When banks say no: 4 alternative funding sources

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Banks still aren’t lending or they way they used to  — especially when dealing with small businesses. So what’s Plan B? Familiarizing yourself with proven alternative funding sources.

Despite some recent encouraging economic signs, 75% of domestic banks said they’d tightened credit for small businesses, according to the Federal Reserve’s latest Senior Loan Officer Opinion Survey in April. That’s up from 70% in the January survey.

But more firms are finding success through these non-traditional funding options:

  1. Fed-backed loans. After the passage of the American Recovery and Reinvestment Act (ARRA), the weekly loan dollar volume on small business loans, such as 7(a) and 504 programs, jumped 40%.
    Added bonus: ARRA allows the Small Business Administration to temporarily waive a fee it charges banks — which is in turn passed on to the borrowers.
  2. Credit unions and community banks. These institutions, credit unions in particular, were largely unaffected by the housing crisis and are issuing loans to small businesses as the lending outlook improves.
  3. Peer-to-peer lending. These networks are experiencing a resurgence thanks to tightened credit. Examples: Virgin Money’s speciality is setting up business loans between friends, family and associates; Lending Club will only set up credit-worthy borrowers with lenders.
  4. Microlenders. These lenders are more willing to take a chance on start-ups or businesses with questionable credit histories because they rely on donations from individuals and charitable organizations.
    Downside: Microloans usually carry higher interest rates than bank loans. The Small Business Administration offers microloans at interest rates of between 8% and 13%.
  5. Asset-based loans. These lenders purchase a company’s accounts receivables for 80%-90% on the dollar — to lend against them. LSQ Funding is an asset-based lender that works with only small and mid-sized businesses in the U.S.

0 thoughts on “When banks say no: 4 alternative funding sources”

  1. Due to restrictive lending practices of banks at this time, would their be other aveneus of gaining financing for owners on construction projects? Also, at somewhat competitive rates compared to other banking institutions? Any ideas?

  2. We had to get a micro loan of $12,500 to make ends meet. It was not untill we got to the closing table that I found out it was at a rate of 22% plus the interest is frontloaded like a mortgage.
    We are now aquiring an ARC loan that is interest free to cover our outstanding debts.
    I am just amazed how bad the economy and spending is right now.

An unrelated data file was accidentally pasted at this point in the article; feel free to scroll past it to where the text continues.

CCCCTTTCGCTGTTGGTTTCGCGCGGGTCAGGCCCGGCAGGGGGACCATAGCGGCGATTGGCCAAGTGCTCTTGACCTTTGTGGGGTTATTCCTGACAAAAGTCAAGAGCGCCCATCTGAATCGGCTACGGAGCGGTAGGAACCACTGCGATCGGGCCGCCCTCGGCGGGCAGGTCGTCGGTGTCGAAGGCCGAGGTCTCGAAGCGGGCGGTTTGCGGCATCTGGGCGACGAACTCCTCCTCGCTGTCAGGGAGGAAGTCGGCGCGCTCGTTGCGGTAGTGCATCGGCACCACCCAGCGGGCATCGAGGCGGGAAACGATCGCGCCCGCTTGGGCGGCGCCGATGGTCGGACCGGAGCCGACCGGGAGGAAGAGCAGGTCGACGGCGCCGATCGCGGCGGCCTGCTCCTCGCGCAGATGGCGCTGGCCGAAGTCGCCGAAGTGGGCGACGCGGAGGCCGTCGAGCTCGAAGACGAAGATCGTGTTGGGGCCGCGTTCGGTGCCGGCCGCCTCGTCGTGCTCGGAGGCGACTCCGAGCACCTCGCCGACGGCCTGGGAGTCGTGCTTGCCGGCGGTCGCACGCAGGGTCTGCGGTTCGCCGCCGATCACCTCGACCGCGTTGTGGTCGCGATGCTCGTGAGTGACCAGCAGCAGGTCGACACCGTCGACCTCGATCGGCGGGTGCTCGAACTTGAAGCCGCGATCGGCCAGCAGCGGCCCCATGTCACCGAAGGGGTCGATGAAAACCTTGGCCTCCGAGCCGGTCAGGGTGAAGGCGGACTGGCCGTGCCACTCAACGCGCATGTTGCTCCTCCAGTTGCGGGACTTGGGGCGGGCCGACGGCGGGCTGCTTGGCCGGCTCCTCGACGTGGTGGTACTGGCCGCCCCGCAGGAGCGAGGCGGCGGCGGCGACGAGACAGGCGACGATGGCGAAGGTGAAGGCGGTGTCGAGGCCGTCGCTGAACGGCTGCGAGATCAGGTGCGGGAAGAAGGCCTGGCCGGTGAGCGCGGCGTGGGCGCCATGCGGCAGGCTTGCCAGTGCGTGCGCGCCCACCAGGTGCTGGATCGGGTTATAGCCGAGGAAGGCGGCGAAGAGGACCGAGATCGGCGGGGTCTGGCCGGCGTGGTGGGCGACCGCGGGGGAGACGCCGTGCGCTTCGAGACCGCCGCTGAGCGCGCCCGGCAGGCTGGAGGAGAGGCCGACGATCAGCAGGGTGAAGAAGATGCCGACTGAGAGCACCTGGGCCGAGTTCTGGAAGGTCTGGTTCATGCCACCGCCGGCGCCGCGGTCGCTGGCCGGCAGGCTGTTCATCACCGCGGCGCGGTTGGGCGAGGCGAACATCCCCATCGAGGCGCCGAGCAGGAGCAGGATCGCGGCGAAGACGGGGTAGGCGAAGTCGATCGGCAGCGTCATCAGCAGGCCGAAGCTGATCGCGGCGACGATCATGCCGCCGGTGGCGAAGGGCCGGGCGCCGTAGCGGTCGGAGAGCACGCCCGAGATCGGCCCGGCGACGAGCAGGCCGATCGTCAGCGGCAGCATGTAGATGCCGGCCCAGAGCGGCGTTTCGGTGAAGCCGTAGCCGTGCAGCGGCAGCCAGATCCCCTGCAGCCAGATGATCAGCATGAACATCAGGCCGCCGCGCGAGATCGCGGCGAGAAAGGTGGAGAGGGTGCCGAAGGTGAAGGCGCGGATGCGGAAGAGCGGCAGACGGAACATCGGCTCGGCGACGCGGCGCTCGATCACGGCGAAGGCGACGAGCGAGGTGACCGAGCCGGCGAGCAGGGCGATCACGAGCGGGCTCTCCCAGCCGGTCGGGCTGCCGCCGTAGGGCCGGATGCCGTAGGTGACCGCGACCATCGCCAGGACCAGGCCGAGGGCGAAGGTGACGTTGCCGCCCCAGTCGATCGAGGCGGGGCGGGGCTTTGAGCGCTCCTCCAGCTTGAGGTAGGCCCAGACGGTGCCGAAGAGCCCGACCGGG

3. We were looking for an SBA loan to expand our inventory as our business is only 9 months old but very profitable. The banks we approached for SBA all said we needed to be in business for 2 years with audited tax returns. Who is actually getting ARRA loans?

  4. Michael Archbald

    We’ve been trying to secure a $200,00 loan from a local bank with 90% backing from SBA. We have been jumping through hoop after hoop and each time the closing looks ready to schedule they ask for some other method to assure they will get their 10% if we fail. We have been open for ten years now and this process might take us well into our second decade.

  5. Banks make all the rules when it comes to the SBA Program. SBA pays lip service and leaves us to their mercies even when the Fed backs them–Banks still want that guarantee plus our own dollar for dollar collateral. It is shameful. MY Bank, one of the larges to get bail out billions, flat told me that even if I am awarded a federal contract worth millions over 5 years, they will not fund any part, stating, and I quote the bank officer ” we dont want any part of the federal market”.
    Also, just had another large bank come to me offering immediate help with Am Recovery Act $, then turn around 24 hours later and say they opt out, because there is too much paperwork involved with Feds. The SBA and the other Fed offices have totally failed the small business community.

  6. We have been working on funding for well over 1 year and with one of the leading underwriters for the SBA for 6 months and now. I am being told the amount I want is too little for the banks to consider for the 504 or 7A even though it would include purchase of property we operate from, (No a commercial loan with 30% down is what the bank suggest). The sad part of this is the same bank making this crazy suggestion I owe a credit line that will go term in March of 2010 and they don’t even seem to think that could be an issue with the slow recovery?
    I believe I have discovered where they now send the mentally deranged as there are no institutions available to them any longer.
    If you are not looking for 1 to 3 million dollars they don’t want your business. Even if it started in 1966 is a risk now days because it could fail (with this kind of run around yes it could fail).
    Now how is it a company that feeds 6 families and supports a town of 17,000 needs with business direct services not considered a small business? We even offer services that the government is thinking about cutting back on and what is currently offered from our Post Office in our town does not even meet our need for PO Boxes alone.

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